Thursday, May 12, 2005

The hotness factor

Without my knowledge, my good friend, Pele, fed me parts of "He's Not That into You." I still haven't read the book and I don't want to; I think I get it. But, this bit is good: never tolerate a guy who makes you feel sexually undesirable. I said, "That's what I've always said! Just not in those words."

My words: I need the guy I'm dating to be enthusiastic about the way I look--very enthusiastic.

This is key. The guy needs to like how I look. I can feel so-so about his looks at the beginning, but he will grow on me if I like him. When I like someone a lot, he becomes more attractive over time. (I suppose that means a man's enthusiasm for my looks could wane as I get on his nerves. There's a downside to every theory.)

When the guy I'm seeing says anything critical about my body, even something as mild as, "we could both afford to loose a little weight" it is hard to get over (in that case, I got over it). I don't mind if my guy thinks that, but if he says it to me, it hurts. It's ridiculous to be this sensitive, but, as Dr. Phil says, "There is no place for criticism in a relationship." (Oh, Dr. Phil, at least you said one useful thing.) If you love someone, don't tear him down. Don't say negative things and call it constructive criticism. Be kind, be loving, be nice. If she asks for your help, be helpful, but if she asks you if she looks fat, say: no.

Discussions of weight have different meanings for men and women (at least in this culture). If you tell a guy he should lose some weight, he won't care. He'll rub his belly and say, "But this is my beer baby!" I've had a guy joke, in a very charming way, about, "putting on his winter weight." I never start this kind of talk, but If my boyfriend says he wants to lose weight, I'll encourage him. I will never raise the issue, though.

When I'm with a guy who is critical about my looks, I get annoyed. If I ask him what he thinks about how I look (I try not to ask, but it happens) he needs to tell me what's right about how I look, not what's wrong.

When I was 19, a guy I was seeing told a story where he mentioned a girl's weight, "She was 1XX pounds, so you know it was a tight squeeze in that car." 1XX was how much I weighed.

"Do you think that's a lot?"

He looked at me and said, "Is that how much you weigh?"

"Well, almost. Close enough. " I said. There was a long pause. "What do you think about how I look?"

He said, "You have a very pretty face."

Who knew that telling someone she has a very pretty face could be quite so insulting. I wish I'd broken up with him then. Live and learn.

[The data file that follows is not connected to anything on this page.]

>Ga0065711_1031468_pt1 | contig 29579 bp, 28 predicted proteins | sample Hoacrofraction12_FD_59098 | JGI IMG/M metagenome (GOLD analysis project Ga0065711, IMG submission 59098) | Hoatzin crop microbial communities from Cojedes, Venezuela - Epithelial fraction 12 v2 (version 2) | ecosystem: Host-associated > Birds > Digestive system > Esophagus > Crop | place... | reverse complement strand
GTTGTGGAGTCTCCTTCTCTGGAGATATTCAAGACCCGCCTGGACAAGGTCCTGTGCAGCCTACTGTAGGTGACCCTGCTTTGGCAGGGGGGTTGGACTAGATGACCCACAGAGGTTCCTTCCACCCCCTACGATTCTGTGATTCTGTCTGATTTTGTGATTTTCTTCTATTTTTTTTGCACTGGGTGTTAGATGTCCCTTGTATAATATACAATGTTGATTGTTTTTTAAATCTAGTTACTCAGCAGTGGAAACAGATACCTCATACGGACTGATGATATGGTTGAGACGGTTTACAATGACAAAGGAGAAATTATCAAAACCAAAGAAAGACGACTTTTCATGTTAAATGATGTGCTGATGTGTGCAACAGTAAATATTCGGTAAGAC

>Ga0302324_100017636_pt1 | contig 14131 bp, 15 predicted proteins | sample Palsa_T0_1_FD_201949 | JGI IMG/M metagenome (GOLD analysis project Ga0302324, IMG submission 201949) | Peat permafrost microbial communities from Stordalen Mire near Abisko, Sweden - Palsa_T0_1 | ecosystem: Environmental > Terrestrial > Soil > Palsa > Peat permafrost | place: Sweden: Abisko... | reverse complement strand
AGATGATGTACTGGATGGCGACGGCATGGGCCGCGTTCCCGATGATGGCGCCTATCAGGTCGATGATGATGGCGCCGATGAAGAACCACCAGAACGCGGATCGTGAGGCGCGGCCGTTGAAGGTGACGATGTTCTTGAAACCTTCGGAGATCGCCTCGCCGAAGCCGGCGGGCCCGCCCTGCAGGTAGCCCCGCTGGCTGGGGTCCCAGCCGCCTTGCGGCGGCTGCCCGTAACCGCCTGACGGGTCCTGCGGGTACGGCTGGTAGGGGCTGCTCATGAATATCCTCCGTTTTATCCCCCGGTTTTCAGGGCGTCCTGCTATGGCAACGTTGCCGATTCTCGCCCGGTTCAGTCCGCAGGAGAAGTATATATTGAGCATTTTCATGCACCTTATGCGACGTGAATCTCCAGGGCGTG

When I was 19 no one would have called me fat. No one would call me fat now, for that matter. Recently a date told me I was skinny, which made me laugh. I'd said to him, "You're a big guy." Which made him think I thought he was fat. He was over 6'3" and a big, beefy guy, but I didn't think he was fat. I tried to diffuse the situation by saying, "You're fat, I'm fat. Whatever. I could stand to lose ten pounds, but it's not important." (Yes, it amazes me that I said that. And that I thought it would help.)

He said, "What are you talking about? You're thin. You're skinny."

"Um, no I'm not. But thanks." It came up again later and I told him he could never say anything other than that I was skinny--you can't put that genie back in the bottle. It was nice, but the compliment should at least be credible. Not fat, sure. Slim? Maybe. Skinny? Well, no. When I told Pele this story she said, "You know you're not fat, right?" Yes, I know, but thanks.

About four years ago, I was dating "Bruce" and I put on a bit of weight (which I eventually lost). I had a mysterious foot problem and it made it difficult to exercise. I had a cast on for a while and I had to walk as little as possible (a neat trick when you don't own a car). I looked healthy and my face didn't get fat and having a well-defined waist helped. But I did not feel great about how I looked. I even went so far as to say something to Bruce that I have never said to another boyfriend, "I'm getting so fat. I look terrible."

Bruce said, "Don't be silly."

"Oh, c'mon, it's really getting out of hand."

He said, "It's not your fault, you can't exercise."

"I could do more..."

"Jamy, you're a beautiful woman."

Bruce had his moments. Even several years later, if I feel bad about how I look, I remember those words. It helps.

Grateful for: being able to accept a compliment.

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